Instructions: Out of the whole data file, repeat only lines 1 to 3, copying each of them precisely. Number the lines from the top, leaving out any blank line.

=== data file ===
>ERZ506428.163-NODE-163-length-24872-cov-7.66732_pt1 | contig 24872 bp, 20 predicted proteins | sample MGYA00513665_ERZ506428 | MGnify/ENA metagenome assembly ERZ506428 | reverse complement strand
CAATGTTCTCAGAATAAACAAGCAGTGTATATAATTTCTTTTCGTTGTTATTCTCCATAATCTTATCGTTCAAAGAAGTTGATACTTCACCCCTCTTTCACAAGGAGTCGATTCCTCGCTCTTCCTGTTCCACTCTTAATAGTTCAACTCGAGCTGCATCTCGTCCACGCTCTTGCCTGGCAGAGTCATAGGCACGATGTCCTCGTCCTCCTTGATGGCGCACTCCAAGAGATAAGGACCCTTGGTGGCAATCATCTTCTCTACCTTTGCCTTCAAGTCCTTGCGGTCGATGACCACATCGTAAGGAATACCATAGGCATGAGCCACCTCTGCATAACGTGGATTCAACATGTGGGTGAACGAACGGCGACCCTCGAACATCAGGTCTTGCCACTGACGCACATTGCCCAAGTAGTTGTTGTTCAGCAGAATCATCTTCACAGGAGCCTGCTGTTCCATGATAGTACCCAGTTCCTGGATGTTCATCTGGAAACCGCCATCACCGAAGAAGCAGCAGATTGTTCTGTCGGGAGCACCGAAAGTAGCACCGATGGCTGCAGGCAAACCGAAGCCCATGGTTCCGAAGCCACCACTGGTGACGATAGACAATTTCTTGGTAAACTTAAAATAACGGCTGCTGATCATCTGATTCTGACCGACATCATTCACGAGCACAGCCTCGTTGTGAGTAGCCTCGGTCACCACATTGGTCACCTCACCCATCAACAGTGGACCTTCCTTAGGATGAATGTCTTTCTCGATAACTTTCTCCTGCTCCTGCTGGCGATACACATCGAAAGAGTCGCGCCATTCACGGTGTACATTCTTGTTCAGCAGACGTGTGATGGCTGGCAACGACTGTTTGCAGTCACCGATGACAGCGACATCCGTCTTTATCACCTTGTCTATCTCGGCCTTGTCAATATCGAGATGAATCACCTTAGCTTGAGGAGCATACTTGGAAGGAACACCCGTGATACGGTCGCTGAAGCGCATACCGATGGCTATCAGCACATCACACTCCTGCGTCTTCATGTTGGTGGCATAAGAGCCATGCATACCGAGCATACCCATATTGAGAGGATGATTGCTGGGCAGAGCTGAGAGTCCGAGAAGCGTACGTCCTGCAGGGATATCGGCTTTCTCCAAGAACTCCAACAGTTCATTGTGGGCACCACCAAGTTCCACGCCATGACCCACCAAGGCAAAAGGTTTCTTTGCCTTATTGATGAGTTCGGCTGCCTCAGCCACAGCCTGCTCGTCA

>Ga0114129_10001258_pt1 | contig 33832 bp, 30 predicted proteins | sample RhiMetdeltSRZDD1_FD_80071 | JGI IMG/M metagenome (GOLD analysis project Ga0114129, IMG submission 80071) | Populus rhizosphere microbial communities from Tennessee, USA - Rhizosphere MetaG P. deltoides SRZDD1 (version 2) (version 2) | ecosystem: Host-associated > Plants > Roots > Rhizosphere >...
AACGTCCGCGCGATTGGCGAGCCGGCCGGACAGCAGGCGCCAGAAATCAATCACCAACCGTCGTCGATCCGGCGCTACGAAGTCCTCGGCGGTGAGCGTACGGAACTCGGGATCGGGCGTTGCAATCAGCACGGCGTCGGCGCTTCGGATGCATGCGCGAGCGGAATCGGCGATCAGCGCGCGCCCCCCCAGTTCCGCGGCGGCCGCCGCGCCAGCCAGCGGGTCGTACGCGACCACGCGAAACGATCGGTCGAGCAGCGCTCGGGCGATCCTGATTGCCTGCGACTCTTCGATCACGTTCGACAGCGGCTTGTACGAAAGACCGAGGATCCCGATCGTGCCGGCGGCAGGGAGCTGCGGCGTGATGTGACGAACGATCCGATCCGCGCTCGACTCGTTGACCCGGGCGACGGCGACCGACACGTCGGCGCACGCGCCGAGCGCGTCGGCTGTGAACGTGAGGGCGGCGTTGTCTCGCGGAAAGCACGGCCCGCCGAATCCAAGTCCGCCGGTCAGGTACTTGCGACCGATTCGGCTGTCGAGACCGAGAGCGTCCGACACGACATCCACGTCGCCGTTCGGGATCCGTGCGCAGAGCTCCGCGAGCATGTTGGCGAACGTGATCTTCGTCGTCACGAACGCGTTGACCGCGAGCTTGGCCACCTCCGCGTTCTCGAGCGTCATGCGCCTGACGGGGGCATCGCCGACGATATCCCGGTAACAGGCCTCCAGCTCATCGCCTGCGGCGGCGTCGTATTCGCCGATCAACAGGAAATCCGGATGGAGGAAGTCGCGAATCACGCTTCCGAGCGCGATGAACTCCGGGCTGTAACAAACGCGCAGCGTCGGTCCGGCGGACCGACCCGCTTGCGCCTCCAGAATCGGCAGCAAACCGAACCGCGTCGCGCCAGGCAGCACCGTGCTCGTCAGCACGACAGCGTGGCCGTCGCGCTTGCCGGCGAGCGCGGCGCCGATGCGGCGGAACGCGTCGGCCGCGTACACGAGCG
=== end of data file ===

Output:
>ERZ506428.163-NODE-163-length-24872-cov-7.66732_pt1 | contig 24872 bp, 20 predicted proteins | sample MGYA00513665_ERZ506428 | MGnify/ENA metagenome assembly ERZ506428 | reverse complement strand
CAATGTTCTCAGAATAAACAAGCAGTGTATATAATTTCTTTTCGTTGTTATTCTCCATAATCTTATCGTTCAAAGAAGTTGATACTTCACCCCTCTTTCACAAGGAGTCGATTCCTCGCTCTTCCTGTTCCACTCTTAATAGTTCAACTCGAGCTGCATCTCGTCCACGCTCTTGCCTGGCAGAGTCATAGGCACGATGTCCTCGTCCTCCTTGATGGCGCACTCCAAGAGATAAGGACCCTTGGTGGCAATCATCTTCTCTACCTTTGCCTTCAAGTCCTTGCGGTCGATGACCACATCGTAAGGAATACCATAGGCATGAGCCACCTCTGCATAACGTGGATTCAACATGTGGGTGAACGAACGGCGACCCTCGAACATCAGGTCTTGCCACTGACGCACATTGCCCAAGTAGTTGTTGTTCAGCAGAATCATCTTCACAGGAGCCTGCTGTTCCATGATAGTACCCAGTTCCTGGATGTTCATCTGGAAACCGCCATCACCGAAGAAGCAGCAGATTGTTCTGTCGGGAGCACCGAAAGTAGCACCGATGGCTGCAGGCAAACCGAAGCCCATGGTTCCGAAGCCACCACTGGTGACGATAGACAATTTCTTGGTAAACTTAAAATAACGGCTGCTGATCATCTGATTCTGACCGACATCATTCACGAGCACAGCCTCGTTGTGAGTAGCCTCGGTCACCACATTGGTCACCTCACCCATCAACAGTGGACCTTCCTTAGGATGAATGTCTTTCTCGATAACTTTCTCCTGCTCCTGCTGGCGATACACATCGAAAGAGTCGCGCCATTCACGGTGTACATTCTTGTTCAGCAGACGTGTGATGGCTGGCAACGACTGTTTGCAGTCACCGATGACAGCGACATCCGTCTTTATCACCTTGTCTATCTCGGCCTTGTCAATATCGAGATGAATCACCTTAGCTTGAGGAGCATACTTGGAAGGAACACCCGTGATACGGTCGCTGAAGCGCATACCGATGGCTATCAGCACATCACACTCCTGCGTCTTCATGTTGGTGGCATAAGAGCCATGCATACCGAGCATACCCATATTGAGAGGATGATTGCTGGGCAGAGCTGAGAGTCCGAGAAGCGTACGTCCTGCAGGGATATCGGCTTTCTCCAAGAACTCCAACAGTTCATTGTGGGCACCACCAAGTTCCACGCCATGACCCACCAAGGCAAAAGGTTTCTTTGCCTTATTGATGAGTTCGGCTGCCTCAGCCACAGCCTGCTCGTCA

>Ga0114129_10001258_pt1 | contig 33832 bp, 30 predicted proteins | sample RhiMetdeltSRZDD1_FD_80071 | JGI IMG/M metagenome (GOLD analysis project Ga0114129, IMG submission 80071) | Populus rhizosphere microbial communities from Tennessee, USA - Rhizosphere MetaG P. deltoides SRZDD1 (version 2) (version 2) | ecosystem: Host-associated > Plants > Roots > Rhizosphere >...